The second thing that is interesting is that the extreme tribalists like Dan Hodges and John Reid recognised the power of pluralism through their alliance with David Cameron and George Osborne to smash AV. So they practise pluralism to entrench tribalism. Weird, hey?

Holey misguided

These extreme tribalists are in a hole and want to keep Labour in it. They want the trench warfare of old adversarial politics, despite the fact that the poor are getting poorer and it's palpably not delivering for the left. It is based on "getting the right people elected", whoever these people are. The neoliberals in Labour ranks are bizarrely tolerated and much more social Liberals or egalitarian Greens despised.

Through their victory for keeping first-past-the-post (FPTP) they will try to lock the left into the politics of decline as the 1.6 per cent of the electorate that matters in the dwindling number of swing seats will deform our politics still further. A politics that gives all power to Murdoch and the Mail. As the old parties continue to disappoint under a system that focuses on so few, so voters look elsewhere or withdraw.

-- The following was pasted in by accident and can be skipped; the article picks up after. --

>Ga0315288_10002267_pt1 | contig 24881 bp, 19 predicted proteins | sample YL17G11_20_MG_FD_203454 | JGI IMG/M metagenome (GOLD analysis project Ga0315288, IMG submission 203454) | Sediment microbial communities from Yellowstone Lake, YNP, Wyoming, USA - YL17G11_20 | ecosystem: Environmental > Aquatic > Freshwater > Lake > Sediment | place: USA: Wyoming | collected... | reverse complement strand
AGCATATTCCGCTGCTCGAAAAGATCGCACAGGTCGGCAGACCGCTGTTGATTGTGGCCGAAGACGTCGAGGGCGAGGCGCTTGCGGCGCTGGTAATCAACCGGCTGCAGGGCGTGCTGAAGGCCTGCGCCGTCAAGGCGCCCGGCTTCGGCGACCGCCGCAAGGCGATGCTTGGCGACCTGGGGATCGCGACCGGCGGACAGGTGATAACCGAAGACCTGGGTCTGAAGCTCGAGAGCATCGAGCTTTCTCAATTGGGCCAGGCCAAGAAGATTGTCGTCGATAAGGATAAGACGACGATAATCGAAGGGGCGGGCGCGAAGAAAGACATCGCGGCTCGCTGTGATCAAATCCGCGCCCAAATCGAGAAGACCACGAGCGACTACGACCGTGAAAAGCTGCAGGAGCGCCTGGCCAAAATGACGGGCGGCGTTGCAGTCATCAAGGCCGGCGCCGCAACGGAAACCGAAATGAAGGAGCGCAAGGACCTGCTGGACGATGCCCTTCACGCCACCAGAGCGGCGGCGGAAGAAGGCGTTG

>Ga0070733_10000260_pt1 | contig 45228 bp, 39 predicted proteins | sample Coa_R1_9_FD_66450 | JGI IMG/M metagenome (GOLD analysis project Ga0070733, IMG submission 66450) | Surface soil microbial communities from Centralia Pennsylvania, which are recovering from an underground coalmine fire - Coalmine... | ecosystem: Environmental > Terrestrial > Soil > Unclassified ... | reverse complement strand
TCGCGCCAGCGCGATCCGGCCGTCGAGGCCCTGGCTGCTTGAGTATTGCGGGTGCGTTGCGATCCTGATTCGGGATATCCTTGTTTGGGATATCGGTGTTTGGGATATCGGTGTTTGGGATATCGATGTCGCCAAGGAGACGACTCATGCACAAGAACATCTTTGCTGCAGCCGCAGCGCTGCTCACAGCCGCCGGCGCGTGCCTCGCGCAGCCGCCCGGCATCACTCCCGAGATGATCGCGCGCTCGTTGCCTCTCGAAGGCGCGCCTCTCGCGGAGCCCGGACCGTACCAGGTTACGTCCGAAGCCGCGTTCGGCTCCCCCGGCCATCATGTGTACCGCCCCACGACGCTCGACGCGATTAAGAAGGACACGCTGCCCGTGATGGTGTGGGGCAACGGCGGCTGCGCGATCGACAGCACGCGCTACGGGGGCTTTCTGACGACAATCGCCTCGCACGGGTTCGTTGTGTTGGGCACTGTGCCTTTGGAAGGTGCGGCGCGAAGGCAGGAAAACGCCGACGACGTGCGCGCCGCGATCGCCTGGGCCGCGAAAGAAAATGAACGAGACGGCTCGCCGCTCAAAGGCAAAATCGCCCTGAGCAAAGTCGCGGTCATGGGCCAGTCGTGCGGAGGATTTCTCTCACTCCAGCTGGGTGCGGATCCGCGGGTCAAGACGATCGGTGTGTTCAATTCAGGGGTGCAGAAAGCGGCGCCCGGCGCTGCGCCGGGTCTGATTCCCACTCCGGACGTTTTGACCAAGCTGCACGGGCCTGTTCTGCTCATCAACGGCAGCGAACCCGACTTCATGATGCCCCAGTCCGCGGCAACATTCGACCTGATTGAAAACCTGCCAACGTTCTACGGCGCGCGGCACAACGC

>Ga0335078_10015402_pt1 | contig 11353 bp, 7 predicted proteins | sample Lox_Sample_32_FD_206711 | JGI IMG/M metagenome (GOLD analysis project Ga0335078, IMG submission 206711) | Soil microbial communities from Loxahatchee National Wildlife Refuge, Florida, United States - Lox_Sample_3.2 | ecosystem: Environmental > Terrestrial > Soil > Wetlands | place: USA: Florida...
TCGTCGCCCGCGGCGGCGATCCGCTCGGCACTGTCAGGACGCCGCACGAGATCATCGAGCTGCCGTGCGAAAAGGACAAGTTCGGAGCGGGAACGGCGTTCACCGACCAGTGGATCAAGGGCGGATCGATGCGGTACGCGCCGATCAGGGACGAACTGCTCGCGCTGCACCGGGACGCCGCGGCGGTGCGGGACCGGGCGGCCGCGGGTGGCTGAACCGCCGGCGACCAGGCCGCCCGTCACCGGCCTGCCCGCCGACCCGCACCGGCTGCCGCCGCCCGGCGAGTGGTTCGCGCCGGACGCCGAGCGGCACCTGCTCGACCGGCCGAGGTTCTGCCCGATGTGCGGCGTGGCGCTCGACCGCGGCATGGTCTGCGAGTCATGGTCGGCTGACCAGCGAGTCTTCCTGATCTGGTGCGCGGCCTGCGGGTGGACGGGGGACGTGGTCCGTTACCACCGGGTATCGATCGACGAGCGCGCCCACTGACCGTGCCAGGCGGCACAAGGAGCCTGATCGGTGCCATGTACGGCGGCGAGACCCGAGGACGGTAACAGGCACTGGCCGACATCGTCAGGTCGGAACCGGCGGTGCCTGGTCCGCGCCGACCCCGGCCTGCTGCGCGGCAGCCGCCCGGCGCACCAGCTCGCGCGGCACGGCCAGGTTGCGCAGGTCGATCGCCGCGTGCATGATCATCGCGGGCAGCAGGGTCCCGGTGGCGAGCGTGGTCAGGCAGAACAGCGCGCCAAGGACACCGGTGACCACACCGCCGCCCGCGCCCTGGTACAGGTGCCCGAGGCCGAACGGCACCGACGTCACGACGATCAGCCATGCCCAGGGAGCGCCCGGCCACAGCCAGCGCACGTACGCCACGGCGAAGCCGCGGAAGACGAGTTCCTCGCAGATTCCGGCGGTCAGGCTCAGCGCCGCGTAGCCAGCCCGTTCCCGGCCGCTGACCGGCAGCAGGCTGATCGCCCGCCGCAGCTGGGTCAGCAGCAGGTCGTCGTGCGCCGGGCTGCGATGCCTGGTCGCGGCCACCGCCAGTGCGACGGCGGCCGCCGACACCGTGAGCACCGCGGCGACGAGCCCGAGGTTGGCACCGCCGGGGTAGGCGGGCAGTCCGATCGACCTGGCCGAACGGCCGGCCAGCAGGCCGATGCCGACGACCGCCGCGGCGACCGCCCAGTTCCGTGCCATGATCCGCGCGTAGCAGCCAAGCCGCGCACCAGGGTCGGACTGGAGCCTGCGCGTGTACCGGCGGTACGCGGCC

It's why FPTP will deliver more hung parliaments as the shared vote of the big two parties, but Labour in particular, drops. Yet such defiant tribalism creates the problem but denies the solution as the likes of Reid exercise their veto over voting reform or coalition-building with other parties, as they did so effectively after the general election last year. It is the politics of permanent opposition through self-marginalisation as they dream of a better 1945.

Labour did badly in the recent elections because it is still pursing the failed strategy and politics of New Labour. It is not offering an alternative political economy and it is refusing, because of the likes of Dan and John Reid, to operate in the world as it is, preferring the comfort of past glories. Ed Miliband – far too tentatively for my liking – is at least trying to push at the boundaries of a politics that will make Labour both social and democratic.